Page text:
Christopher Caldwell examines why partisans are more supportive of policies when they are carried out by “one of their own”:
Just as likely, the process moves in the opposite direction. Outlooks are driven by allegiances, not vice versa. “When people feel a sense of belonging to a given social group,” the authors write, “they absorb the doctrinal positions that the group advocates.” Perhaps disturbingly, this means partisan shifts need not be driven by political events at all. The right analogy, [Green, Palmquist, and Schickler] suggest, is not a contract between a party and its followers but a religion….Asking about policy preferences is like asking which is the best mother – the one who waits at home with buttered toast or the one who always has an encouraging word? Most people will answer: the best mother is my mother. They may answer the same way if you ask them whether the best president is the one who uses drones against terrorists or the one who does not.
There is something to this. Most issue activists, ideological voters, and high-information voters will presumably react to the same policy in more or less the same way no matter the party or politician identified with it, but they make a point of taking an interest in policy issues for their own reasons that make this sort of partisan bias much less likely. Party activists will react to a policy according to how advantageous and useful it is for their party, and strong partisan voters will tend to follow their lead. For partisan activists and voters, the first question is not, “Is this a good or defensible policy?” The first question is, “Does this help my party on issue X and make it more likely to win elections?” This approach to policy questions doesn’t make much sense to issue activists and voters, for whom advancing the desired/best policy is the most important or perhaps only reason to be involved in political life.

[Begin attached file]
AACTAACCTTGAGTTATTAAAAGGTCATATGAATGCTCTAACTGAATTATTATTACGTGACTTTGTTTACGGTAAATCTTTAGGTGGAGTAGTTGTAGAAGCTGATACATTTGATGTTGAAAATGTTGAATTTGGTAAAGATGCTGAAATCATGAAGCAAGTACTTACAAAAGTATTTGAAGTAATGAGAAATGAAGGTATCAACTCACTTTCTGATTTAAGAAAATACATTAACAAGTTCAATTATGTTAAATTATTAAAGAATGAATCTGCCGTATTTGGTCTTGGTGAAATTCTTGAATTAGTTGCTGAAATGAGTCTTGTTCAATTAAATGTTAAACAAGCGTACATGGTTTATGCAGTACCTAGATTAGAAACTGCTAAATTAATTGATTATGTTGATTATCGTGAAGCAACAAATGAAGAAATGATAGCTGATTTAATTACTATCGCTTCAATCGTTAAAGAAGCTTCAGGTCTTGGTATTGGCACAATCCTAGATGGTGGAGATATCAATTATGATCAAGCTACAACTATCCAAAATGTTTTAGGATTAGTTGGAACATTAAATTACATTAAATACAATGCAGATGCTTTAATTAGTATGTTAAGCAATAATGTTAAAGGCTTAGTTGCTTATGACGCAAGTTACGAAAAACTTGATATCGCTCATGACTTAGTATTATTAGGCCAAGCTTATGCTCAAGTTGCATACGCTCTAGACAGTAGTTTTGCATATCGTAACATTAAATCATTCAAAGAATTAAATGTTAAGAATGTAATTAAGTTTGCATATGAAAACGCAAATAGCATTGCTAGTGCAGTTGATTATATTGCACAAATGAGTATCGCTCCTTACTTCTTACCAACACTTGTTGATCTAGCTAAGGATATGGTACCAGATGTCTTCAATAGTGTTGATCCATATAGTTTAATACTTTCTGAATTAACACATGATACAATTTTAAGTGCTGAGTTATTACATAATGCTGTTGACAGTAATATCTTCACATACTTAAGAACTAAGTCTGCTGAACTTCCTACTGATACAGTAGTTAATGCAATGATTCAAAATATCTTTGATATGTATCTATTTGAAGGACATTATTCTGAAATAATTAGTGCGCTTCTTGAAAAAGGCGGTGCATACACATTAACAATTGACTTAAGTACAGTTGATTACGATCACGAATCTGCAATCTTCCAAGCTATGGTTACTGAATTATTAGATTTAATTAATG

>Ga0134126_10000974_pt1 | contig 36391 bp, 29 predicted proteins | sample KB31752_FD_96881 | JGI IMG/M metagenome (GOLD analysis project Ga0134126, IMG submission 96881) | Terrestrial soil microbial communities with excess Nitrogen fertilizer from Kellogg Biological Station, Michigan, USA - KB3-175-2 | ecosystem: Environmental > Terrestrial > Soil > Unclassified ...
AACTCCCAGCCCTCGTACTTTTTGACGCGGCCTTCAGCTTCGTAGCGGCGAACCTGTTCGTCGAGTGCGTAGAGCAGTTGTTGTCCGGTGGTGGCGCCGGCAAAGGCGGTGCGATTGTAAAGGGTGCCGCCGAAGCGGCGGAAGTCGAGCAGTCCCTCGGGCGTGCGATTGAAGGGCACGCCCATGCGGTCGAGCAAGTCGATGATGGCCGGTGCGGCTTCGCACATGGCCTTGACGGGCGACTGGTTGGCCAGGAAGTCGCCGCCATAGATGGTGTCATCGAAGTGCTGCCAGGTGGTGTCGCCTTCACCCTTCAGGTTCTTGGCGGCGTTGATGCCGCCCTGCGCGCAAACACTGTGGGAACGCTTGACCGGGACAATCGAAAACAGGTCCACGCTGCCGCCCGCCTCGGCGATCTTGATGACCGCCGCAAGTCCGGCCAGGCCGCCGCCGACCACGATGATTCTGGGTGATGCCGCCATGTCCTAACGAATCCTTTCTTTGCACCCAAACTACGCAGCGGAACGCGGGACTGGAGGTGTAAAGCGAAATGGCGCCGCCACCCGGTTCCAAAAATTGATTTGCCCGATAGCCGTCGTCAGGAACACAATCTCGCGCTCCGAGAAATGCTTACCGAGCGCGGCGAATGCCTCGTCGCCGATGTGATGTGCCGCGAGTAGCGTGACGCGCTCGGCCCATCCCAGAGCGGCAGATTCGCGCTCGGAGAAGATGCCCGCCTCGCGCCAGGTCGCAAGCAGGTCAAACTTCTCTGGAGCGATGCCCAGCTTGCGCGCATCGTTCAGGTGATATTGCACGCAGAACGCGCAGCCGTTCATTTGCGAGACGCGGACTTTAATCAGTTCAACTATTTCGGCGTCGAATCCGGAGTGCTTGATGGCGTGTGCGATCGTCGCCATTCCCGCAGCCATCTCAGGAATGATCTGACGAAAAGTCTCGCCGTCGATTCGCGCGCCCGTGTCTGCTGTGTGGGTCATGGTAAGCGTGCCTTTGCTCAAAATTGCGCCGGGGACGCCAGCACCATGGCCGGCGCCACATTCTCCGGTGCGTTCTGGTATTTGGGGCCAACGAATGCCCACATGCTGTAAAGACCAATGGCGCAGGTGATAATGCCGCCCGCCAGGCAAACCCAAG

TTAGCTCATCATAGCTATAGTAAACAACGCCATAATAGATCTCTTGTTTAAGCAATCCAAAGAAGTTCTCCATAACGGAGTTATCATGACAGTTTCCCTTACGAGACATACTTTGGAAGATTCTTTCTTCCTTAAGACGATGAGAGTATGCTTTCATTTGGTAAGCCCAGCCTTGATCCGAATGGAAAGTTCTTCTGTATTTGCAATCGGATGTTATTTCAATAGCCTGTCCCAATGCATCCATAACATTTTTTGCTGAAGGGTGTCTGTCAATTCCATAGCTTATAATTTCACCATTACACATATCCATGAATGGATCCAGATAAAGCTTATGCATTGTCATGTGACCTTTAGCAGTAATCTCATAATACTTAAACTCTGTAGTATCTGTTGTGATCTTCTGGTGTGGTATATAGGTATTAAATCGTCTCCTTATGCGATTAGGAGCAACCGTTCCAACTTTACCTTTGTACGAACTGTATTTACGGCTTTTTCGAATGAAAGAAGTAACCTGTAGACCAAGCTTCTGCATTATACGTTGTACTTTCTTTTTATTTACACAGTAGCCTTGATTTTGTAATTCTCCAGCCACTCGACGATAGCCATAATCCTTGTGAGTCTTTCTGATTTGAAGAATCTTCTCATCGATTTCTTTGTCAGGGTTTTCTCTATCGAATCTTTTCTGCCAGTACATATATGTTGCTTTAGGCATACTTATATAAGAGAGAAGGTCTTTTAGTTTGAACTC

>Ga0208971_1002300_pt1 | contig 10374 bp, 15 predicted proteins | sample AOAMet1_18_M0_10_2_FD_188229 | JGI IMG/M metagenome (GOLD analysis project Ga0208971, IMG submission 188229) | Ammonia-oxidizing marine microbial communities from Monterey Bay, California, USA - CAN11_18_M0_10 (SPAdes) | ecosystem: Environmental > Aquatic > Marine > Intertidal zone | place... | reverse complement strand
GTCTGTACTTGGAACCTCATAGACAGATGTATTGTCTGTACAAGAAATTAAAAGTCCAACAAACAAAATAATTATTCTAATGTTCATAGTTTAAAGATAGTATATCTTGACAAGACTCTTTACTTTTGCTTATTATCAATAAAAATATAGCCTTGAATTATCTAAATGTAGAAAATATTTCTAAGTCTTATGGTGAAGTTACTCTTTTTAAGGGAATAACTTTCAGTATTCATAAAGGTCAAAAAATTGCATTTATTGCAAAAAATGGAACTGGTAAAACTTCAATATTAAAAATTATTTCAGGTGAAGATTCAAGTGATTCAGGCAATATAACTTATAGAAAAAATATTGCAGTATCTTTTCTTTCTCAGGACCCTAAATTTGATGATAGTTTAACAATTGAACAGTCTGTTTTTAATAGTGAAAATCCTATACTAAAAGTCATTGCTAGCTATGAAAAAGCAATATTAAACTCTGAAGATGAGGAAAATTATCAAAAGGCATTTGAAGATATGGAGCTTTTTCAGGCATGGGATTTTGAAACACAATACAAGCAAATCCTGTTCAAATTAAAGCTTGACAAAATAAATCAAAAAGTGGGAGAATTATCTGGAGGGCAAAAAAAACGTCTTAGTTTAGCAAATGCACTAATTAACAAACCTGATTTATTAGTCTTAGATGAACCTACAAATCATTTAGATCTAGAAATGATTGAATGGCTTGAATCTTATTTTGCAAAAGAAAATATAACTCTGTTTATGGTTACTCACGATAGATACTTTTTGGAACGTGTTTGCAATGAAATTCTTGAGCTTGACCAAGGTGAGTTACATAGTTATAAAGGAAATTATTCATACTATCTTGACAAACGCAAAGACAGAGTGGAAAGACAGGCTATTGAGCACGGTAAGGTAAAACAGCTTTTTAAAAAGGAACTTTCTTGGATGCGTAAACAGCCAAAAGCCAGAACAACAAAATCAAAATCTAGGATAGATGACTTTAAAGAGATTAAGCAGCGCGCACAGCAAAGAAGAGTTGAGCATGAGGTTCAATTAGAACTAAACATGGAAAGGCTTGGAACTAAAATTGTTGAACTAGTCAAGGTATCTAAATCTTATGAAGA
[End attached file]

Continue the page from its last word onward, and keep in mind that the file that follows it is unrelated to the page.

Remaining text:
Partisans rely on partisan identification to process and filter information on policy issues, and they use it to gauge how trustworthy different sources of information are. This can often deceive people into supporting policies that don’t serve their interests, or it can at least make them reduce their resistance to them. A proposal from “our” side is considered to be inherently more credible and acceptable than a substantively identical one from “their” side, because partisans give “one of their own” the benefit of the doubt, they often judge the proposal in terms of political advantage rather than on merit, and almost all the incentives in a political coalition point in the direction of deferring to party leaders and rather than opposing them.
To be a partisan is to trust that those leaders are generally working in your best interest. The fact that this is frequently not true doesn’t seem to destroy that trust. The last thing that partisans want to hear is that their trust is misplaced, because this throws their reason for being a partisan into doubt. On the whole, partisans are unmoved by the argument that they are contradicting their principles by supporting a given administration policy, because their partisanship does not come from adherence to a set of principles that can be contradicted.